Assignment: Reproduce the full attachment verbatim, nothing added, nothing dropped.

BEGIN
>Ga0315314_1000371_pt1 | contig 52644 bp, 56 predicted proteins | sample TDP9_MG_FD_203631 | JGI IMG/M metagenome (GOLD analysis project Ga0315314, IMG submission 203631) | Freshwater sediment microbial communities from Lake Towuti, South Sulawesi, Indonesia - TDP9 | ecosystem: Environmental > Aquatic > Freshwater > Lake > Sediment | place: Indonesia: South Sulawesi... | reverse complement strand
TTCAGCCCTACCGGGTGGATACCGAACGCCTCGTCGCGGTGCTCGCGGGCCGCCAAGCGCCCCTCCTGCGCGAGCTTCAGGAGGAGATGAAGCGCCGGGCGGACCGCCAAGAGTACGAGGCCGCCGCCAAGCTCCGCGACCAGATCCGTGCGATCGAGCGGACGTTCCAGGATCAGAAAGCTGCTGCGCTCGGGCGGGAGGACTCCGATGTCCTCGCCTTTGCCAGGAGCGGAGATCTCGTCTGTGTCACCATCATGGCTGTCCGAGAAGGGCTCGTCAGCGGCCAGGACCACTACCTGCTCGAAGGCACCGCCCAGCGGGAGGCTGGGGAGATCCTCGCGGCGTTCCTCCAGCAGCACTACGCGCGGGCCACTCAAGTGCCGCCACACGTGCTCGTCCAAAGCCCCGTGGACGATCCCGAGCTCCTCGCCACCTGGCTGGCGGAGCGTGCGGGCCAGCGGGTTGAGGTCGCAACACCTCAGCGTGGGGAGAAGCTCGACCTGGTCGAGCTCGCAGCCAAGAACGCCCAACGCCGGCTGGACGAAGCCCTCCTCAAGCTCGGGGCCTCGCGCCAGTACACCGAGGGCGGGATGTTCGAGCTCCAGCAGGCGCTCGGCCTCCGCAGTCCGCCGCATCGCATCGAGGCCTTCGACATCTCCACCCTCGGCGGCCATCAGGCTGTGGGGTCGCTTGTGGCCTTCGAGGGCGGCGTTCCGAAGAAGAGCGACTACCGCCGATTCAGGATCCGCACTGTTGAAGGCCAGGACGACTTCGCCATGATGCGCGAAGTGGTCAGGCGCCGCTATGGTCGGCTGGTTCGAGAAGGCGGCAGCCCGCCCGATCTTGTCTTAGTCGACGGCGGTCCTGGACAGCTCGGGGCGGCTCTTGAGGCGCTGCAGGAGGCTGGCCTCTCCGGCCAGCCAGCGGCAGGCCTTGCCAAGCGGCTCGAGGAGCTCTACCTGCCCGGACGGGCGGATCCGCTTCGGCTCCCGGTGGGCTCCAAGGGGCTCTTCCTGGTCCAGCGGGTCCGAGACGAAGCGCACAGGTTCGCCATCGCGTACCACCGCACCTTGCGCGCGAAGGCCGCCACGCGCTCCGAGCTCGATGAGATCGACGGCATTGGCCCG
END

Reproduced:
>Ga0315314_1000371_pt1 | contig 52644 bp, 56 predicted proteins | sample TDP9_MG_FD_203631 | JGI IMG/M metagenome (GOLD analysis project Ga0315314, IMG submission 203631) | Freshwater sediment microbial communities from Lake Towuti, South Sulawesi, Indonesia - TDP9 | ecosystem: Environmental > Aquatic > Freshwater > Lake > Sediment | place: Indonesia: South Sulawesi... | reverse complement strand
TTCAGCCCTACCGGGTGGATACCGAACGCCTCGTCGCGGTGCTCGCGGGCCGCCAAGCGCCCCTCCTGCGCGAGCTTCAGGAGGAGATGAAGCGCCGGGCGGACCGCCAAGAGTACGAGGCCGCCGCCAAGCTCCGCGACCAGATCCGTGCGATCGAGCGGACGTTCCAGGATCAGAAAGCTGCTGCGCTCGGGCGGGAGGACTCCGATGTCCTCGCCTTTGCCAGGAGCGGAGATCTCGTCTGTGTCACCATCATGGCTGTCCGAGAAGGGCTCGTCAGCGGCCAGGACCACTACCTGCTCGAAGGCACCGCCCAGCGGGAGGCTGGGGAGATCCTCGCGGCGTTCCTCCAGCAGCACTACGCGCGGGCCACTCAAGTGCCGCCACACGTGCTCGTCCAAAGCCCCGTGGACGATCCCGAGCTCCTCGCCACCTGGCTGGCGGAGCGTGCGGGCCAGCGGGTTGAGGTCGCAACACCTCAGCGTGGGGAGAAGCTCGACCTGGTCGAGCTCGCAGCCAAGAACGCCCAACGCCGGCTGGACGAAGCCCTCCTCAAGCTCGGGGCCTCGCGCCAGTACACCGAGGGCGGGATGTTCGAGCTCCAGCAGGCGCTCGGCCTCCGCAGTCCGCCGCATCGCATCGAGGCCTTCGACATCTCCACCCTCGGCGGCCATCAGGCTGTGGGGTCGCTTGTGGCCTTCGAGGGCGGCGTTCCGAAGAAGAGCGACTACCGCCGATTCAGGATCCGCACTGTTGAAGGCCAGGACGACTTCGCCATGATGCGCGAAGTGGTCAGGCGCCGCTATGGTCGGCTGGTTCGAGAAGGCGGCAGCCCGCCCGATCTTGTCTTAGTCGACGGCGGTCCTGGACAGCTCGGGGCGGCTCTTGAGGCGCTGCAGGAGGCTGGCCTCTCCGGCCAGCCAGCGGCAGGCCTTGCCAAGCGGCTCGAGGAGCTCTACCTGCCCGGACGGGCGGATCCGCTTCGGCTCCCGGTGGGCTCCAAGGGGCTCTTCCTGGTCCAGCGGGTCCGAGACGAAGCGCACAGGTTCGCCATCGCGTACCACCGCACCTTGCGCGCGAAGGCCGCCACGCGCTCCGAGCTCGATGAGATCGACGGCATTGGCCCG